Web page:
Page 1 of 2 12 LastLast
Results 1 to 10 of 12
  1. #1
    Just a wanderer on this journey mkevenson's Avatar
    Join Date
    Jan 2009
    Location
    Santa Rosa, California
    Posts
    299
    Thanked: 40

    Default "Less is more" or honing and the use of RS microscope

    Hello, I have Lynn's DVD and have studied it a few times. One of the highlights in his honing section of that DVD is that Less honing is more, better. So this raises a question to me since I have been learning to hone on used antique store str8s. If when using the RS microscope at 100x one sees that the edge has microscopic chips or unevenness. Is it the standard practice of the honers among us to hone until the edge is free of those microscopic divots and then to start a progression such as Lynn uses. This obviously can require substantial honing on a "damaged" blade, one that is not perfectly smooth at the edge, IE without chips or divots. So put another way, when is the less is more factor supposed to start in the honing of a non-sharp, irregular edge?

    Thanks for your help.

    Mark
    Last edited by mkevenson; 02-27-2009 at 07:00 PM. Reason: spelling

  2. The Following User Says Thank You to mkevenson For This Useful Post:

    JimmyHAD (02-27-2009)

  3. #2
    Member AFDavis11's Avatar
    Join Date
    May 2005
    Location
    Virginia
    Posts
    5,735
    Thanked: 1479

    Default

    I'm not sure I follow the context of your question. Less is more relates to all honing. So from where you are you can smooth the edge with 10 strokes or 100; when its smooth it doesn't get more smooth.

    Its like stropping, once its stropped it doesn't get more stropped. One of the reasons I always failed to understand guys that strop a lot.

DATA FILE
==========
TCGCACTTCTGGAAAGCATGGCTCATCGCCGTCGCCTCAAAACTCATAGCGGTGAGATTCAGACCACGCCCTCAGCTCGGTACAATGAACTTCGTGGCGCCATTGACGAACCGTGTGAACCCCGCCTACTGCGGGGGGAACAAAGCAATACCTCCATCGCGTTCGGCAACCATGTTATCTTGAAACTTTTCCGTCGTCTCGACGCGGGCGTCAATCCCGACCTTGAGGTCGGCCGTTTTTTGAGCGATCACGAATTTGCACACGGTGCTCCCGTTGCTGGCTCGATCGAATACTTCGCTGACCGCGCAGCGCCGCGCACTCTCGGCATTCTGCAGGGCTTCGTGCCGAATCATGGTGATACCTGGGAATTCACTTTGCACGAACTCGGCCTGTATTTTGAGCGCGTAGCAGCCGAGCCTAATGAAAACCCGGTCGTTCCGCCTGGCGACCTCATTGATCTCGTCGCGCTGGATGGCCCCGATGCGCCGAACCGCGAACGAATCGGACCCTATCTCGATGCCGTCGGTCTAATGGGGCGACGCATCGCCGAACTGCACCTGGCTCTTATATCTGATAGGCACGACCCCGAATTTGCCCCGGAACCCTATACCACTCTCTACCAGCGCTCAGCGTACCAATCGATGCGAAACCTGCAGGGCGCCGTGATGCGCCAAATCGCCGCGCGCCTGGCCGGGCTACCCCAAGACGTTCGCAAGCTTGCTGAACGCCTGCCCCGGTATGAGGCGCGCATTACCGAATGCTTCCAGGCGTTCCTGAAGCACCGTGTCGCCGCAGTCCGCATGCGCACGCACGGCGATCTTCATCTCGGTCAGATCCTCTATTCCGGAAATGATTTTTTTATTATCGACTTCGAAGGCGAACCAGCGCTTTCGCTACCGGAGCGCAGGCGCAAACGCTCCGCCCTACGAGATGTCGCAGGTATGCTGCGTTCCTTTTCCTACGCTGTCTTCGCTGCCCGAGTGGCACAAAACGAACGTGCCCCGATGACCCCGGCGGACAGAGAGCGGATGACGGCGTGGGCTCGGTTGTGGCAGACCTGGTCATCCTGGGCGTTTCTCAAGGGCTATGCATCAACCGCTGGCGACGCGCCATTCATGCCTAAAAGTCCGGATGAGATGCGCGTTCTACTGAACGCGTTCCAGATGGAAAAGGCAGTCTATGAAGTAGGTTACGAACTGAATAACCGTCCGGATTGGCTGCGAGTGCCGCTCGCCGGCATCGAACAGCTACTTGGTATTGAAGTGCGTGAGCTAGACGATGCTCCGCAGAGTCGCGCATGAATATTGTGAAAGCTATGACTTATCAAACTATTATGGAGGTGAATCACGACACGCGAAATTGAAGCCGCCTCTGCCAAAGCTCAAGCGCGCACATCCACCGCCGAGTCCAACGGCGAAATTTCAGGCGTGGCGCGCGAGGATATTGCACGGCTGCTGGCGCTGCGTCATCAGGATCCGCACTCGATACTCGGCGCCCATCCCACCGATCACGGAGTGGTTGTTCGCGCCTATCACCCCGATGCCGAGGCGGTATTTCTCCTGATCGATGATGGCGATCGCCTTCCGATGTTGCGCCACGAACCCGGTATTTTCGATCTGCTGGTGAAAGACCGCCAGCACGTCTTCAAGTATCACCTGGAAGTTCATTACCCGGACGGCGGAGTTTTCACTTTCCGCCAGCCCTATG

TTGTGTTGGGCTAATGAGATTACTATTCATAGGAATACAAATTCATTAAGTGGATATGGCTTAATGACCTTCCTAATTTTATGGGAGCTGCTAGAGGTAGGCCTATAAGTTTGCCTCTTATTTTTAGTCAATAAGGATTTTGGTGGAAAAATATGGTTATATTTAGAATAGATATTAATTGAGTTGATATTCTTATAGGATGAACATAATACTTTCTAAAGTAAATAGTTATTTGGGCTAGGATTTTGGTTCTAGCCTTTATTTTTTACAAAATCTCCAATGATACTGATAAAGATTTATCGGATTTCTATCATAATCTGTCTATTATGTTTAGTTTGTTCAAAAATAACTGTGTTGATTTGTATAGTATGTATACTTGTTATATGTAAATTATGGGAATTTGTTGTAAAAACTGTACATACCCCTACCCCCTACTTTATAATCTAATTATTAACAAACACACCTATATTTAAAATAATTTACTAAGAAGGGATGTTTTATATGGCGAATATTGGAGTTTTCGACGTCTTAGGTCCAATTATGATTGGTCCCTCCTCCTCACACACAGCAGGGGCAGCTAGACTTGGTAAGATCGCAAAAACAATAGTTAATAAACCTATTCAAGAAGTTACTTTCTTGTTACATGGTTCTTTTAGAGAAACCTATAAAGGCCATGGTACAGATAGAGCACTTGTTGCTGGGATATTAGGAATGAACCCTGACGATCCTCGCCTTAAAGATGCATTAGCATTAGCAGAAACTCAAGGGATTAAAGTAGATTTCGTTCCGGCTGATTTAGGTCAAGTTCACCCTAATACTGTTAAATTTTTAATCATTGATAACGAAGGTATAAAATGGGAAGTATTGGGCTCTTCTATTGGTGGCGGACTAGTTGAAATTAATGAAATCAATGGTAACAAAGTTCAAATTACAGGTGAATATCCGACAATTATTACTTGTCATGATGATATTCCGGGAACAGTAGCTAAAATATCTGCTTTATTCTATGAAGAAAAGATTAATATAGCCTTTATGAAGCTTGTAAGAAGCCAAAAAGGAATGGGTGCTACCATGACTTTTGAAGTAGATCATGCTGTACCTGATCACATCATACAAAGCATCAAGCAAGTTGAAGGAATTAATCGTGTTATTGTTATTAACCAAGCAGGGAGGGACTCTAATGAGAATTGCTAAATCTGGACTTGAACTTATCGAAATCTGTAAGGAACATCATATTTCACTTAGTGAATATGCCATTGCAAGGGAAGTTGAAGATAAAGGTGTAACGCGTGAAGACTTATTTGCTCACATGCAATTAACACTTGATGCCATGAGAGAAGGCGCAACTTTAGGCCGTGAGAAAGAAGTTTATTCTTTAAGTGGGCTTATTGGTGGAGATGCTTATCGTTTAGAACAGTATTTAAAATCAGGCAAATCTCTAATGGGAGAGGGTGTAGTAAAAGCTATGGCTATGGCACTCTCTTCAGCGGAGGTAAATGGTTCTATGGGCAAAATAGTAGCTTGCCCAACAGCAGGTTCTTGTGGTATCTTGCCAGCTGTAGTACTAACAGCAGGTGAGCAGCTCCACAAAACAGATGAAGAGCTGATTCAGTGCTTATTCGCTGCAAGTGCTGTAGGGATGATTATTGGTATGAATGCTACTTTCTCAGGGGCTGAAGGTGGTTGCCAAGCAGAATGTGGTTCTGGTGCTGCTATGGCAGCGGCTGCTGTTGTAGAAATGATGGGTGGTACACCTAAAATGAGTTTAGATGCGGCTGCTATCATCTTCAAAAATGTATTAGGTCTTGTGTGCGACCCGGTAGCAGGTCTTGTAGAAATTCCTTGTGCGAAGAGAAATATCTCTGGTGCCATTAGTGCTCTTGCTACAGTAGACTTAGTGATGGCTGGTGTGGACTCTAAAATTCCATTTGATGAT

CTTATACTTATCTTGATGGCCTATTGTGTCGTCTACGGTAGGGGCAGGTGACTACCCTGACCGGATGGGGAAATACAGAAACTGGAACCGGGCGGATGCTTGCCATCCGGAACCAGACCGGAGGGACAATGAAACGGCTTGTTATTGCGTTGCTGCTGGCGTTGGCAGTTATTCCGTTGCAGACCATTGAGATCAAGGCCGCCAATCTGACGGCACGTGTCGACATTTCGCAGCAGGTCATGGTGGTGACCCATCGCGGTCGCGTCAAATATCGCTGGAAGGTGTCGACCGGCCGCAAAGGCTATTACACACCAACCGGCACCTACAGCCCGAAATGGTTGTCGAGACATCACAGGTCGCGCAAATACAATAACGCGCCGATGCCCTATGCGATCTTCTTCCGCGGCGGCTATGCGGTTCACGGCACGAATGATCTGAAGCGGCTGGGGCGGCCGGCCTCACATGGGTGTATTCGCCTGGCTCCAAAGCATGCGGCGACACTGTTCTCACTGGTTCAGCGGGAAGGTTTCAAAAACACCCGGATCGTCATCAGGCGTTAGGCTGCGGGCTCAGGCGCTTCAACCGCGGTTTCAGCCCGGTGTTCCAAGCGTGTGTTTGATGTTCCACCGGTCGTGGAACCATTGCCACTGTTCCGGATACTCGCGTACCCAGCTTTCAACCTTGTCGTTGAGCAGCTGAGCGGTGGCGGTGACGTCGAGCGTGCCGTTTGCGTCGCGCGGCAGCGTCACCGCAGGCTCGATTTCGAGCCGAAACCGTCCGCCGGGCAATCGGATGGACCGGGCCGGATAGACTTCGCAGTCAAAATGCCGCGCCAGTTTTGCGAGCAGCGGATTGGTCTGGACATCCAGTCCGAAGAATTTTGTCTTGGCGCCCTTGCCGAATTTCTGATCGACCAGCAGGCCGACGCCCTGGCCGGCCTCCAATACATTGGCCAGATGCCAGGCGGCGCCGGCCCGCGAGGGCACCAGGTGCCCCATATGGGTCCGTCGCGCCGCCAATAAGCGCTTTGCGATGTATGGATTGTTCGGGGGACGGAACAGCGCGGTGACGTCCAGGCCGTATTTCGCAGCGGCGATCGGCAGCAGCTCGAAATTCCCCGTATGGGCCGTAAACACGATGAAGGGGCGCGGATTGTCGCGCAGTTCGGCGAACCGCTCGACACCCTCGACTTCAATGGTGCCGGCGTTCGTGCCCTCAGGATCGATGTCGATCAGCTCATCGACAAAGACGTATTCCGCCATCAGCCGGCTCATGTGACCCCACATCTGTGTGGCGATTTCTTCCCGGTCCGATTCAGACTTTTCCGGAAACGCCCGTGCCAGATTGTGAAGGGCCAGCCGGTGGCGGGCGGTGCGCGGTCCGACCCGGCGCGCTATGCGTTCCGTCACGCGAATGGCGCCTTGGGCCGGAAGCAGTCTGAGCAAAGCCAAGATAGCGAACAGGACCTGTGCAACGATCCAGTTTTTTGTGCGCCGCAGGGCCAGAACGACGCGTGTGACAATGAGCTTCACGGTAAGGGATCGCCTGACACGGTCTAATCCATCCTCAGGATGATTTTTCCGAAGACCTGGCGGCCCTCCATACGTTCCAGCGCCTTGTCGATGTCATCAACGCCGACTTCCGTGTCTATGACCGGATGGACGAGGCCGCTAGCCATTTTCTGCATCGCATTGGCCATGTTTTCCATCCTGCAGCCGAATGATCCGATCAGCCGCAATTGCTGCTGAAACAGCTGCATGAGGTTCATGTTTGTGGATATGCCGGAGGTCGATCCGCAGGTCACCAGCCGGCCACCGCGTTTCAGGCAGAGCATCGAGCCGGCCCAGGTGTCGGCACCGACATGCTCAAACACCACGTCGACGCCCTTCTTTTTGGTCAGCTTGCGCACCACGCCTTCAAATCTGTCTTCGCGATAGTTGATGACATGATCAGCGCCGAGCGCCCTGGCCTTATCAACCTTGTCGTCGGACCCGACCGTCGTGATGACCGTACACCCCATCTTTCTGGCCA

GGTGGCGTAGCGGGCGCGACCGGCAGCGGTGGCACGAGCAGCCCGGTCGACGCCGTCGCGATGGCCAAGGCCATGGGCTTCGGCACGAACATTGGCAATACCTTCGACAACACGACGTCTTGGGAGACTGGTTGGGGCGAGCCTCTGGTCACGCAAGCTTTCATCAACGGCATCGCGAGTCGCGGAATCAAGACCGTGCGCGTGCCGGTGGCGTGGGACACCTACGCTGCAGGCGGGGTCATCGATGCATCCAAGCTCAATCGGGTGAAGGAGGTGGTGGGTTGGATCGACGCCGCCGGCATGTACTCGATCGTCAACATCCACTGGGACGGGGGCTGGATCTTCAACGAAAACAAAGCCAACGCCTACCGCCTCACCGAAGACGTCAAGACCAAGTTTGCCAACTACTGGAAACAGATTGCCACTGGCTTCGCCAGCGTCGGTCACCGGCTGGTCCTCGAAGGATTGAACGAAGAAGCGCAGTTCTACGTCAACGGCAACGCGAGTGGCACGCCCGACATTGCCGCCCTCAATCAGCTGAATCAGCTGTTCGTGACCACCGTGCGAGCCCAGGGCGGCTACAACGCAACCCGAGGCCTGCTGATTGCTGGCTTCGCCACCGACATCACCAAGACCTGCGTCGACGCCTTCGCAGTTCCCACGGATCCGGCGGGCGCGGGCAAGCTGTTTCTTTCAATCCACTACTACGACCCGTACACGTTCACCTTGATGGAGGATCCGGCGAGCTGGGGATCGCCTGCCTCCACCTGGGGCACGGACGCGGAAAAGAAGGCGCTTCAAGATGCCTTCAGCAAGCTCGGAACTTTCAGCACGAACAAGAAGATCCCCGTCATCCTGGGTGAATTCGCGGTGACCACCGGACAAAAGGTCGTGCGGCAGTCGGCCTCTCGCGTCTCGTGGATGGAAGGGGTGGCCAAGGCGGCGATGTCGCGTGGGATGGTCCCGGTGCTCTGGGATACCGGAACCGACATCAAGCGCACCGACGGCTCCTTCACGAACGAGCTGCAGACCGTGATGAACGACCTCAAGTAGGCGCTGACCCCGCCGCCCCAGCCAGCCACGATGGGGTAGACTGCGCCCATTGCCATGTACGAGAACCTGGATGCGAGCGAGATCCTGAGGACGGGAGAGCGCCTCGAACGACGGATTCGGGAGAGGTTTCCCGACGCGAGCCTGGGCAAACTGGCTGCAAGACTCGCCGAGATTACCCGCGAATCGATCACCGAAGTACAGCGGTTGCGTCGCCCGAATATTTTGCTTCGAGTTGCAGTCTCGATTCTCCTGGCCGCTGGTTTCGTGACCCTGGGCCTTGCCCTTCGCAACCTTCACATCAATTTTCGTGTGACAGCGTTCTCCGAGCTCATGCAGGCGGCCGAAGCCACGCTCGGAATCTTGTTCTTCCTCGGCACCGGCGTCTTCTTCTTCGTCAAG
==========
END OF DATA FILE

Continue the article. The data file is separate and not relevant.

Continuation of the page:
I smooth the edge out, usually I think, at about 60 mag.

    I would suggest for the ease of argument that less is more, in this case, relates to the idea that smoothing the edge with the fewest strokes makes the most sense. Applying 100 strokes, and then determining if you've done enough could add about 80 unnecessary strokes. Another way to think of it is that a smooth edge looks unsmooth at 100 mag, but then again at 100 mag a hair looks like a tree. Doesn't mean you need a chainsaw.
    Last edited by AFDavis11; 02-27-2009 at 07:27 PM.

  4. #3
    Senior Member JCitron's Avatar
    Join Date
    Mar 2008
    Location
    Tallahassee, FL
    Posts
    358
    Thanked: 43

    Default

    I think I see what you're saying. Honing out chips may take a lot of laps which seem to contradict the less is more idea.

    It's like AFDavis said, it applies the whole time. If it takes 300 laps to remove a chip then that is the minimum amount, no use doing an extra hundred laps for no reason. Now if 300 laps doesn't get out all the chips then you still need to do more laps.

    At any step of the way you should be doing to least amount of laps needed in order to achieve your goal at that step. Whether it's chip removal, bevel setting, or polishing.

    Though in my opinion, unless you're using a greater angle to remove a chip faster, chip removal and bevel setting tend to be the same thing. If I remove a small chip on a D6E I don't set the bevel after, it should already be set by virtue of the fact that I was just honing on the stone I set bevels on.

    Edit: I see you're referring to micro chipping, the same idea applies, just maybe not 300 laps.

  5. #4
    Just a wanderer on this journey mkevenson's Avatar
    Join Date
    Jan 2009
    Location
    Santa Rosa, California
    Posts
    299
    Thanked: 40

    Default